Getting Steamed

 Steam bent strips of Ash, cooling and drying

 

 (to start of project)

Soaking the wood helps. I knew something was different as soon as condensation started dripping out the bottom of the tube. That didn’t happen before, as though the wood was soaking up all the moisture. Still, the whole bundle had to stay in the cooker for an hour.

 

 

 

 


 

 

Another thing that really makes a difference is pre-bending each strip individually. When you do it by hand over a knee, you can feel the fibers slipping and separating. Once you get a feel for how sharply you can bend it before it starts to crack, you can bend the whole strip over a form really quickly while it’s hot. It’s especially helpful to pre-bend and soften up the ends, which are really hard to get leverage on, even in a press. I found I could slip each end into a slot on the table saw and get a good curve on it when the wood was fresh out of the steamer, then could bend the whole strip into a tight curve on a make-shift form.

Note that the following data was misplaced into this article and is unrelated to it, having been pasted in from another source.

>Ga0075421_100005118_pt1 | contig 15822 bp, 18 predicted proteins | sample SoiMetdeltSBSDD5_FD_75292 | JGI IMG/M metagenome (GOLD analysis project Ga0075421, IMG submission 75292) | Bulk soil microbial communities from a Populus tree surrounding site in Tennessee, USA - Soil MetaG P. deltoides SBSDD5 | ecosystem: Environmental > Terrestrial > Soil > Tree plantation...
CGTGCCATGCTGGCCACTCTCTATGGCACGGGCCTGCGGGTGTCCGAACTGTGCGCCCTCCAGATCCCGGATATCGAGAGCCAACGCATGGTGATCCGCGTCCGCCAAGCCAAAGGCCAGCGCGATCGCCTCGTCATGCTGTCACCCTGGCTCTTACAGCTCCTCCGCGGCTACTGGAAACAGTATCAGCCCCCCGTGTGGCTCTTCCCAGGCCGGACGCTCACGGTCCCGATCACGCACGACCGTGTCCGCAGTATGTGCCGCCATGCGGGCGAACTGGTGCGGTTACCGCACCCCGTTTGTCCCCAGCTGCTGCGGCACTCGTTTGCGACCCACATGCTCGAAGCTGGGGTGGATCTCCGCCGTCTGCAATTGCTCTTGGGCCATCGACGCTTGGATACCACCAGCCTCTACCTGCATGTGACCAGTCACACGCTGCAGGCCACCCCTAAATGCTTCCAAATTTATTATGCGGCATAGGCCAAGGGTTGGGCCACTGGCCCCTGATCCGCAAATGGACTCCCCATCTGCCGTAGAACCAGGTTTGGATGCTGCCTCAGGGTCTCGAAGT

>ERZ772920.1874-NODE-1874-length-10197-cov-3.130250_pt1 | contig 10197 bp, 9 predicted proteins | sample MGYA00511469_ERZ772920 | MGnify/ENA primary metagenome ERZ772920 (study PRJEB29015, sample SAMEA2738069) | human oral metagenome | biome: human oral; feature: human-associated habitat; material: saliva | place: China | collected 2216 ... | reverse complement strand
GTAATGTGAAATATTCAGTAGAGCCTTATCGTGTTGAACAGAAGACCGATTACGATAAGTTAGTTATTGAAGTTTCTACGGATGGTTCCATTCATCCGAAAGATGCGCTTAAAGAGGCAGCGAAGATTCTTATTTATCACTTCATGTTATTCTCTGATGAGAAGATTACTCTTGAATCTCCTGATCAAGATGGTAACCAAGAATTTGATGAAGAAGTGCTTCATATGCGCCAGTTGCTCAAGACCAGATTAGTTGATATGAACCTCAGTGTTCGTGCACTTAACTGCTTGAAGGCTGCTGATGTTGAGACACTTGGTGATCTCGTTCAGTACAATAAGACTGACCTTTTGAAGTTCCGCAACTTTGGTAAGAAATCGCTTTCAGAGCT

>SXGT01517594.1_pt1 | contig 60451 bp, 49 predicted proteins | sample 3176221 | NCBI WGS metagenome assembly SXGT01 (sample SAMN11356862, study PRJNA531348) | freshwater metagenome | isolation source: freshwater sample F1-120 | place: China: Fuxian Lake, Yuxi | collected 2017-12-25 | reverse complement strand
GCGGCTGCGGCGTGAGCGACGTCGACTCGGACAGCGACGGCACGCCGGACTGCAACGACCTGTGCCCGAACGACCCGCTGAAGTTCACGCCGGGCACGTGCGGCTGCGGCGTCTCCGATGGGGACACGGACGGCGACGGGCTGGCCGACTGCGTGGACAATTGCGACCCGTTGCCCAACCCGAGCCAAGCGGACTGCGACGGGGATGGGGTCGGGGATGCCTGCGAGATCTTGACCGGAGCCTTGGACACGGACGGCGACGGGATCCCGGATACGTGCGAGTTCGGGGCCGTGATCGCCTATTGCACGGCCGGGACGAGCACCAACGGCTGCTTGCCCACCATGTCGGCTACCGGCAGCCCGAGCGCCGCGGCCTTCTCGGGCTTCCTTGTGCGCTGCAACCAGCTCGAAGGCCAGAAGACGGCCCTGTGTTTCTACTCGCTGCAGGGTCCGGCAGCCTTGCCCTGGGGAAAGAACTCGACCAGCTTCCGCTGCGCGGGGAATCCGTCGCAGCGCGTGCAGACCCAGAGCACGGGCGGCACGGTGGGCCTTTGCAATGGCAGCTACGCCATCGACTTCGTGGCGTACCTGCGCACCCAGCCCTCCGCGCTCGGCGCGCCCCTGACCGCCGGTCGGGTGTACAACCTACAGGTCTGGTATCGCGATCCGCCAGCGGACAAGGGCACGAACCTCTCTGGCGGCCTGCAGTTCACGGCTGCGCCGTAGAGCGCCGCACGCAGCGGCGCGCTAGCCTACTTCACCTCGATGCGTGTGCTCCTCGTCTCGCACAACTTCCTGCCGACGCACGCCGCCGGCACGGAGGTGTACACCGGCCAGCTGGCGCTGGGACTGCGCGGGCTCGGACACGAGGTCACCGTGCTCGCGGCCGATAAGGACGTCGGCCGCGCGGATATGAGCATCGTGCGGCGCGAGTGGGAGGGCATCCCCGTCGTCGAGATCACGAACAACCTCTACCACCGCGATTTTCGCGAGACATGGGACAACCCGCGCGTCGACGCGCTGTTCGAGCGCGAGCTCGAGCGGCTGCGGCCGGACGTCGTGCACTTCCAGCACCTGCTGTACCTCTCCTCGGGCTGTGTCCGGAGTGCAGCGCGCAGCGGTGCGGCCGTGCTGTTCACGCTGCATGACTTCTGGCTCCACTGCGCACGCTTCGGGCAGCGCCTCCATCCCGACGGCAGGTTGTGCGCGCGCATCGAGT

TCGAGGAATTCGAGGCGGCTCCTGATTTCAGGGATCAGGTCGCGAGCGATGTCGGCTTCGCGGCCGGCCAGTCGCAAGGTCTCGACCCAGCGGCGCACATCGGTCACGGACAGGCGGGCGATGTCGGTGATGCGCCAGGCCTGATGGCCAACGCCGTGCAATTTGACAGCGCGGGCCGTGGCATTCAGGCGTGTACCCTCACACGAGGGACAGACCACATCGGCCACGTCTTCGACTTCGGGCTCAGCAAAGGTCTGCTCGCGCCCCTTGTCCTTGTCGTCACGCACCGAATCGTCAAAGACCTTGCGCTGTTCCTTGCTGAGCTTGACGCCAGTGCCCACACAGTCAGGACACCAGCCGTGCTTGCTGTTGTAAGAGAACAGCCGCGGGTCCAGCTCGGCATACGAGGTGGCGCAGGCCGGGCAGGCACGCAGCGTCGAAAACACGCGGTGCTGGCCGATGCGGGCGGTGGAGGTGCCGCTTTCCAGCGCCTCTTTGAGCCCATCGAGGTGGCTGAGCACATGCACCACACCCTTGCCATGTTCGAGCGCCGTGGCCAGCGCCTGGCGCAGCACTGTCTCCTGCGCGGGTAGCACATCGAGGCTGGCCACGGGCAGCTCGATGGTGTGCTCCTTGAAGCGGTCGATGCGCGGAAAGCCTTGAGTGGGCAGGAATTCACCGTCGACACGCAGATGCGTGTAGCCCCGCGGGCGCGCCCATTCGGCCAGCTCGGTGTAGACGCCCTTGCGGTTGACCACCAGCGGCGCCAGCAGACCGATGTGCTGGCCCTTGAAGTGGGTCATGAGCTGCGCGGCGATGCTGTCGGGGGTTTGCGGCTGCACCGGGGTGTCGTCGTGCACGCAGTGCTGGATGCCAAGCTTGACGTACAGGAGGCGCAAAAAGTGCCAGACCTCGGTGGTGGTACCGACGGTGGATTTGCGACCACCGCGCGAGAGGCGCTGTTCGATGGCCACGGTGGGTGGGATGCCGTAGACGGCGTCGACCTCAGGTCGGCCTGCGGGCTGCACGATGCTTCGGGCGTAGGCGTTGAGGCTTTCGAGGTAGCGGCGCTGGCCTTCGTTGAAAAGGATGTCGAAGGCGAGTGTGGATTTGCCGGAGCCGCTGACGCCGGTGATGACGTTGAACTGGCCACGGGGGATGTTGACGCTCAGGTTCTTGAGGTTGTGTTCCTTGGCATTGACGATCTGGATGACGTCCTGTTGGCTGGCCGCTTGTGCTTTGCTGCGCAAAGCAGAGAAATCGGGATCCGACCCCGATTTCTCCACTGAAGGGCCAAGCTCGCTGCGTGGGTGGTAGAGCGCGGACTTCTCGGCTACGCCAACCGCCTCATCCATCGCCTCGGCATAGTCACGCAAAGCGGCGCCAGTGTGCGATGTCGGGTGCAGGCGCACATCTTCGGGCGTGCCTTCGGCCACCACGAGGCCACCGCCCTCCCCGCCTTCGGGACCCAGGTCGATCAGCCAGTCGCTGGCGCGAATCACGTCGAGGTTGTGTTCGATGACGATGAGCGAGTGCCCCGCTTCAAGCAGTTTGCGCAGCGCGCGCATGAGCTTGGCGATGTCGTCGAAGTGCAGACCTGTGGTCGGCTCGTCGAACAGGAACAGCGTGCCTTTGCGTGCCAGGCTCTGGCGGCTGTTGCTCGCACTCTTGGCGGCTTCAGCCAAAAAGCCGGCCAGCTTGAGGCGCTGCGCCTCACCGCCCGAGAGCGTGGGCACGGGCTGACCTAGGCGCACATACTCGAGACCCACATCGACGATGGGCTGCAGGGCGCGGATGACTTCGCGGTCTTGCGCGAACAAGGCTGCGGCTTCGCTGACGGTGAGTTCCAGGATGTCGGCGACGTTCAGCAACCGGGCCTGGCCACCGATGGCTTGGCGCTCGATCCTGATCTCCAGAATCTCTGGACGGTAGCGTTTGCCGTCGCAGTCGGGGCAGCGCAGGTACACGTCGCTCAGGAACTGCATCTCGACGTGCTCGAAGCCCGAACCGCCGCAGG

Test bend of scrap strip

 

 

The strips quickly begin to cool and harden, and develop a memory of that shape. Once the last strip is out and sproinged to the approximate curve, the whole stack can be quickly removed and cranked into the press to final shape or wrapped for cooling. If you were doing individual ribs, instead of a lamination, you could just leave them on the initial form.

 

This process involves extra steps, but is far less frustrating. You can feel the wood cooperating in your hands, instead of ganging up on you and fighting back.

 

Final stem strips cooling and drying

I’ll let these sit in their bindings until later in the week. Then I’ll epoxy them together.
melonseed skiff, mellonseed skiff, melon seed, mellon seed   

 


 

 

 

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